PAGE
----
The third book in Sarah J. Maas’s A Court of Thrones and Roses Series, A Court of Wings and Ruin, released May 2, 2017 by Bloomsbury Childrens, was one of my most highly anticipated reads of the year! I can not tell you all how excited I was for this book to come out, though I’m sure many of you already know! I loved it, and yet somehow, it fell a little flat for me…
A Court of Wings and Ruin picks up shortly after Feyre has returned to the Spring Court as an undercover agent, determined to collect information and undermine Tamlin’s plans. While she longs to rejoin her love and her newfound family, she must engage in a dangerous game to fight back against King Hybern and protect Prythian and its mortal neighbors from the ever increasing possibility of war and destruction.
The wonderful characters and the intense, complicated relationships are everything! And in this novel, they only become more realized. We get to meet a few new players in the form of other High Lords and many characters from Feyre’s life, Lucien, Elaine, and Nesta to name a few, are allowed space to grow and become real. Well, Lucien and Nesta…I’m not too sure about the way Elaine is characterized…Our favorite slightly dysfunctional family, Rhysand’s “inner circle” too gets a deeper look, with their own emotional trials and filled in back stories. Feyre is, of course, the center of all of this and her growth is something that really grounds the romance and action of this novel.
There were some serious moments of disappointment for me as well, the beginning of the novel and Feyre’s attempt at vengeance was actually quite frustrating and not at all satisfying. I felt she exhibited an extreme lack of self-awareness at times. And the ending…well, this is a spoiler free review so I’ll just say that while I loved it, it also fell a little flat for me. Ok and I’m sorry, but if I never read the word “mate” again in reference to someone’s partner, I’ll be totally ok! It borders on reducing these relationships to primal urges in a super reductive way, even as Rhysand is the ultimate, amazing, egalitarian, yet ever swoon-worthy partner. That being said, one of the things I love best about this series is the idea that we grow and change, our needs and desires change, and that’s totally ok. We don’t see enough of that in YA novels and I think it’s important.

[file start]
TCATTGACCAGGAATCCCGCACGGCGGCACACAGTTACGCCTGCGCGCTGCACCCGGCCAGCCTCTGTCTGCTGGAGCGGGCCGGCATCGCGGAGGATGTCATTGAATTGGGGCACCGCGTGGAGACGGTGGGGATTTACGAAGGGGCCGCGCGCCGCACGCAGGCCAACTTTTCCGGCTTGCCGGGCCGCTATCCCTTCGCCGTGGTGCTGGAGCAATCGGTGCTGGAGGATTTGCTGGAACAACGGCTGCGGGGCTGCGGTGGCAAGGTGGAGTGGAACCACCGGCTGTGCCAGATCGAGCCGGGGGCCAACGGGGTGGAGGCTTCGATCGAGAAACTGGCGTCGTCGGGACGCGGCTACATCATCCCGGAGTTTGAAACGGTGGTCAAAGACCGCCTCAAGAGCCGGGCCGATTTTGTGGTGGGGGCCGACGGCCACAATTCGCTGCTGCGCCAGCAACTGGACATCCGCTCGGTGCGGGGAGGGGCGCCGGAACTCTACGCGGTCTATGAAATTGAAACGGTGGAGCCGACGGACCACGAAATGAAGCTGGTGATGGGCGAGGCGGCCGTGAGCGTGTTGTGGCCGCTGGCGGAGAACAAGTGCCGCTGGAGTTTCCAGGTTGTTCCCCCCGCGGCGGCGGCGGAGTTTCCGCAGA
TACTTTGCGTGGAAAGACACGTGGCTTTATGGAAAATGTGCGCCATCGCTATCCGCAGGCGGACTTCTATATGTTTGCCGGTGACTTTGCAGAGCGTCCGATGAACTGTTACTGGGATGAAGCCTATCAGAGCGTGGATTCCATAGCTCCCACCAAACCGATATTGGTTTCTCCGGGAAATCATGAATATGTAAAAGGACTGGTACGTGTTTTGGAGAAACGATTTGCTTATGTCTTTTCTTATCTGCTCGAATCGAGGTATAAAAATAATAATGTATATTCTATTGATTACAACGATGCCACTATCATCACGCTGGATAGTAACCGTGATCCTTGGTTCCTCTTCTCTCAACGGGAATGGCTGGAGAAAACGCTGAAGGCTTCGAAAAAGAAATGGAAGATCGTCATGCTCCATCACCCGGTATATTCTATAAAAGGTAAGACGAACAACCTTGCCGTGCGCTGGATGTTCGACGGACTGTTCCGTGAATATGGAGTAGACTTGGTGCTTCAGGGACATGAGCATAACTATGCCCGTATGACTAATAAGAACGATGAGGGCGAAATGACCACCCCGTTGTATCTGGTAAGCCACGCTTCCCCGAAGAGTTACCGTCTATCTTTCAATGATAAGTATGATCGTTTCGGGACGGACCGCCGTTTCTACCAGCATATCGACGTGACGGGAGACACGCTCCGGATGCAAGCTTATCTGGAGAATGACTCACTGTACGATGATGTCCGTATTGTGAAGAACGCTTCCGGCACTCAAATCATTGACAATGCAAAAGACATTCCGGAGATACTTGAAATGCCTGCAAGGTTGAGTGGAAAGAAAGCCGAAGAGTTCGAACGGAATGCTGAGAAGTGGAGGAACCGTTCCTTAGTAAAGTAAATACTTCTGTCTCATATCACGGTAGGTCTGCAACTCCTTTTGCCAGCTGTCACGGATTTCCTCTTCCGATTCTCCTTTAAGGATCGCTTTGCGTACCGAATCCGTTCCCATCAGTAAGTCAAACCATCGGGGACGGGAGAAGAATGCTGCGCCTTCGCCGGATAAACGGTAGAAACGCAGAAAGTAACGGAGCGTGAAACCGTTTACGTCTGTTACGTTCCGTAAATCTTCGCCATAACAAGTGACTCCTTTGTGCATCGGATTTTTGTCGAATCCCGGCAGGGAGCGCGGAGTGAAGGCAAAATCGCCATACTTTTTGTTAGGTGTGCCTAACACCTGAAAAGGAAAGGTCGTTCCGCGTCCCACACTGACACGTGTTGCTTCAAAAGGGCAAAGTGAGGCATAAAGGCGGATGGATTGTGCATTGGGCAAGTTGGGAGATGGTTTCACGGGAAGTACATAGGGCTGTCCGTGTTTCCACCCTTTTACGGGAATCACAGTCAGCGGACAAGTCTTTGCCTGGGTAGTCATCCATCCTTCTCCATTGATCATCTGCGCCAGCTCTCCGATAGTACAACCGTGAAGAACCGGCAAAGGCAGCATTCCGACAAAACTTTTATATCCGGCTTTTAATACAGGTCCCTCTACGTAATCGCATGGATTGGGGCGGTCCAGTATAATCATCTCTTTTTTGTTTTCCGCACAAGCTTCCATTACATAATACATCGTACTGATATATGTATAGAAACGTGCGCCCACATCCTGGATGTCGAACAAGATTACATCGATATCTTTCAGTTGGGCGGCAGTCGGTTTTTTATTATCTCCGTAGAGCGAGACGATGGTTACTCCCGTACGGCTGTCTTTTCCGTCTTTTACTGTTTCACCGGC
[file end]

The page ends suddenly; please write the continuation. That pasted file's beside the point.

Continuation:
The world building in this novel is wonderful too, and to be completely honest, I wanted way more of it! In ACOMAF, walking through the streets of Velaris with Feyre and Rhysand was a highlight. In ACOWAR we get to see some of the other courts and even some hints of the nations beyond!
Overall, I loved this book because I adore these characters and this world. However, this final novel didn’t leave me obsessing for days/weeks/months the way that ACOMAF did (I’m still not over it). I will, of course, be anxiously awaiting any future Prythian novels and imagine myself rereading this series, well at least books 2 and 3, many many more times in the meantime!
Have you read this series? What did you think of the trajectory and this last book?